Zimbabwe’s inflation rate for the month of January recorded a marginal gain of 0.06 percent to 3.52 percent, compared to 3.46 percent in December last year.
The consumer price index for last month stood at 99.79 compared to 96.39 in January 2017.
Inflation has been on a steady rise since August last year and has recorded significant gains during the festive season when demand for goods and services was high; although the gains are now fading as we progress into the New Year.
The month-on-month inflation rate for January 2018 actually came down to 0.30 percent from 0.53 percent in the prior month, shedding 0.23 percent. The decline recorded in January was apparently due to low disposable income which eased demand.
On a year-on-year basis, gains were recorded in meat which rose 13.42 percent with fish and sea food edging up 14.45 percent. Liquid fuels went up 18.49 percent with non-durable household goods adding 15.97 percent.
Stationery recorded the highest gain of 35 percent, probably due to the schools opening period which happened during the month and pushed up the demand of stationery. Hospital services rose 3.37 percent with gas increasing 9.3 percent.
However, actual rentals maintained the declining trend, shedding 3.66 percent with education also declining 2.25 percent. There was a 2.55 percent decline in recreational and cultural services, with other services easing 1.25 percent.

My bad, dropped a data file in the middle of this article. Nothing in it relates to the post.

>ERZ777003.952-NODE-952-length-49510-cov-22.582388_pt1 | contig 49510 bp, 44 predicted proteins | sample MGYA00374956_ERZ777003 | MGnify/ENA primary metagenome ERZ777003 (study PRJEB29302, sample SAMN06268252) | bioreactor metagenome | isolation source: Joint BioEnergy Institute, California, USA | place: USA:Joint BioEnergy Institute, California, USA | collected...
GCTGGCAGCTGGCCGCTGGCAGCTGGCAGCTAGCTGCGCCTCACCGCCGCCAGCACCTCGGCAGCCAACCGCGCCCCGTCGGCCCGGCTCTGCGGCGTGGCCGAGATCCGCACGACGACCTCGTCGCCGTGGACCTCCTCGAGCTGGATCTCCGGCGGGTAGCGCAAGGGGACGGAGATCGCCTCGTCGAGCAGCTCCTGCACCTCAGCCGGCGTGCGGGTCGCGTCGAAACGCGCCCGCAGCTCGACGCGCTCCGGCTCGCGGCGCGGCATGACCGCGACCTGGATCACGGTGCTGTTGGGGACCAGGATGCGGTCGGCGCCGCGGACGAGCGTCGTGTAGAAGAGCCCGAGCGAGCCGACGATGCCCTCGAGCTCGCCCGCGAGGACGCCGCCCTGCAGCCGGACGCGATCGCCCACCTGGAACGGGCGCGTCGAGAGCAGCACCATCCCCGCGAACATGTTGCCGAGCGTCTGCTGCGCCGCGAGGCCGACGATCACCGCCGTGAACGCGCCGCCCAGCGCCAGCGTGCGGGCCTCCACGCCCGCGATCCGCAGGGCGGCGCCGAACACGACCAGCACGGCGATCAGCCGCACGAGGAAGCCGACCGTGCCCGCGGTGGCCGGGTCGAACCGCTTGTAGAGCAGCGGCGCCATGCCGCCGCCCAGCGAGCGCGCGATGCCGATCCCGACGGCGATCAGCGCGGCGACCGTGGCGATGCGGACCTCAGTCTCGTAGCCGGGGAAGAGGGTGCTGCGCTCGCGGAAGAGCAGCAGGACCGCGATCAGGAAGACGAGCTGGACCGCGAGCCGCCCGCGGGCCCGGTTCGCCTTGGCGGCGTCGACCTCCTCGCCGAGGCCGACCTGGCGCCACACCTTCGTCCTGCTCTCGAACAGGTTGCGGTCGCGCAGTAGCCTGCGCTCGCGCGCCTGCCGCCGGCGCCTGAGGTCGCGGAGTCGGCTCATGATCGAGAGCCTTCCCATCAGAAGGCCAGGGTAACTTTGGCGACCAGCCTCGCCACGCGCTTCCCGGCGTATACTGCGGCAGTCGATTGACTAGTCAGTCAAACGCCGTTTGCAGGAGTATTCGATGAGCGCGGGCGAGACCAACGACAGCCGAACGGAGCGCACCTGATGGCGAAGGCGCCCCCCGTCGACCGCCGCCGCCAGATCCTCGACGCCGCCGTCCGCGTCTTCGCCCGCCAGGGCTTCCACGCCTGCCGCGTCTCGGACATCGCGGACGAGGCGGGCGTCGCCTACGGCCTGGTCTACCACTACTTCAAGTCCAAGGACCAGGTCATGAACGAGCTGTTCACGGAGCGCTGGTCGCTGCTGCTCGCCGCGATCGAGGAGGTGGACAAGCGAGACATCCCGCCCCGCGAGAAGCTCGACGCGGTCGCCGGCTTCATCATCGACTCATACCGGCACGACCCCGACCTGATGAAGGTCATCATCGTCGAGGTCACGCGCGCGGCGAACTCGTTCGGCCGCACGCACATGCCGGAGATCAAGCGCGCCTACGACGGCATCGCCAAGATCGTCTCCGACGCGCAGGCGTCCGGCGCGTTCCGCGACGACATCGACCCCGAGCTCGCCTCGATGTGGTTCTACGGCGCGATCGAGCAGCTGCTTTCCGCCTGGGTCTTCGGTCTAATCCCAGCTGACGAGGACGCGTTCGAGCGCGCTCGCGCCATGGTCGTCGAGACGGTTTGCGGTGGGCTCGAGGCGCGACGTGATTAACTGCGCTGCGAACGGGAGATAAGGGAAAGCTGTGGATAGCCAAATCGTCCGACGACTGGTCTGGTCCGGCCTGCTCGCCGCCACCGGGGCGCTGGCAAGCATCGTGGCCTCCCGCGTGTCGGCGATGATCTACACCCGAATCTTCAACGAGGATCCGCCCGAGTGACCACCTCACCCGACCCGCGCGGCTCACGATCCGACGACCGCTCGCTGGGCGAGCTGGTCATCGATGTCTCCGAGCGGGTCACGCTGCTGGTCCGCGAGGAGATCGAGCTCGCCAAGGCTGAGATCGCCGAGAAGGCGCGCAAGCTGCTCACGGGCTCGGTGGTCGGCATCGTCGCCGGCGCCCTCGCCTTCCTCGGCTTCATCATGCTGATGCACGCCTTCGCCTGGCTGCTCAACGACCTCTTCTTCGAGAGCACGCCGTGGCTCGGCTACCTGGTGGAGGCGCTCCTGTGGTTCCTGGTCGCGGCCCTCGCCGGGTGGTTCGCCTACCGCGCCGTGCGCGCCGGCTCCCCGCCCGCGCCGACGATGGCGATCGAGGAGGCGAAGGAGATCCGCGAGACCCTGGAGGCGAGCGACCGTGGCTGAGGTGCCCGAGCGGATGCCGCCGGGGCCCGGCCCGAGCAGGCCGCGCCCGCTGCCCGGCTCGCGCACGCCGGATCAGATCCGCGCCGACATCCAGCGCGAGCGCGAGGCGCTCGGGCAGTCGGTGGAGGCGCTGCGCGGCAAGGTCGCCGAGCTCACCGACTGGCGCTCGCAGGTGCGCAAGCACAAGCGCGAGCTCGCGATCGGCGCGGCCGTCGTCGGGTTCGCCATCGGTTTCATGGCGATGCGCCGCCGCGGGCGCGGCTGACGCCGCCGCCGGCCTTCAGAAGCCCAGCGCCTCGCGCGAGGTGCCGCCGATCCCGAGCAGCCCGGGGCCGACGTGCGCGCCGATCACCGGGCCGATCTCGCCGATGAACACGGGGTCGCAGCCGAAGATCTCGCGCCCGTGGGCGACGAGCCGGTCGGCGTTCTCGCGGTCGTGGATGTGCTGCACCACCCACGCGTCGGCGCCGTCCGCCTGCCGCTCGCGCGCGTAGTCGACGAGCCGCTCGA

“The year on year food and non-alcoholic beverages inflation prone to transitory shocks stood at 6.17 percent whilst the Non-food inflation rate was 2.29 percent”, said Zimstat.
“The month on month food and non-alcoholic beverages inflation rate stood at 0.39 percent in January 2018, shedding 0.90 percentage points on the December 2017 rate of 1.29 percent. The month on month non-food inflation rate stood at 0.25 percent, shedding 0.09 percentage points on the December 2017 rate of 0.16 percent”.
Meanwhile, the Reserve Bank of Zimbabwe has highlighted that, in the outlook, the biggest threatemanates from inflationary pressuresthat the economy faces from potential general price hikes driven byspeculative tendencies, arising from the mismatch between electronicbank balances and available foreign exchange.
“The emergence of foreign exchange rate premiums on the back of foreign currency shortages is, thus, symptomatic of the above mismatches that remain the key driver of inflation”, said the RBZ in the 2018 monetary policy. – FinX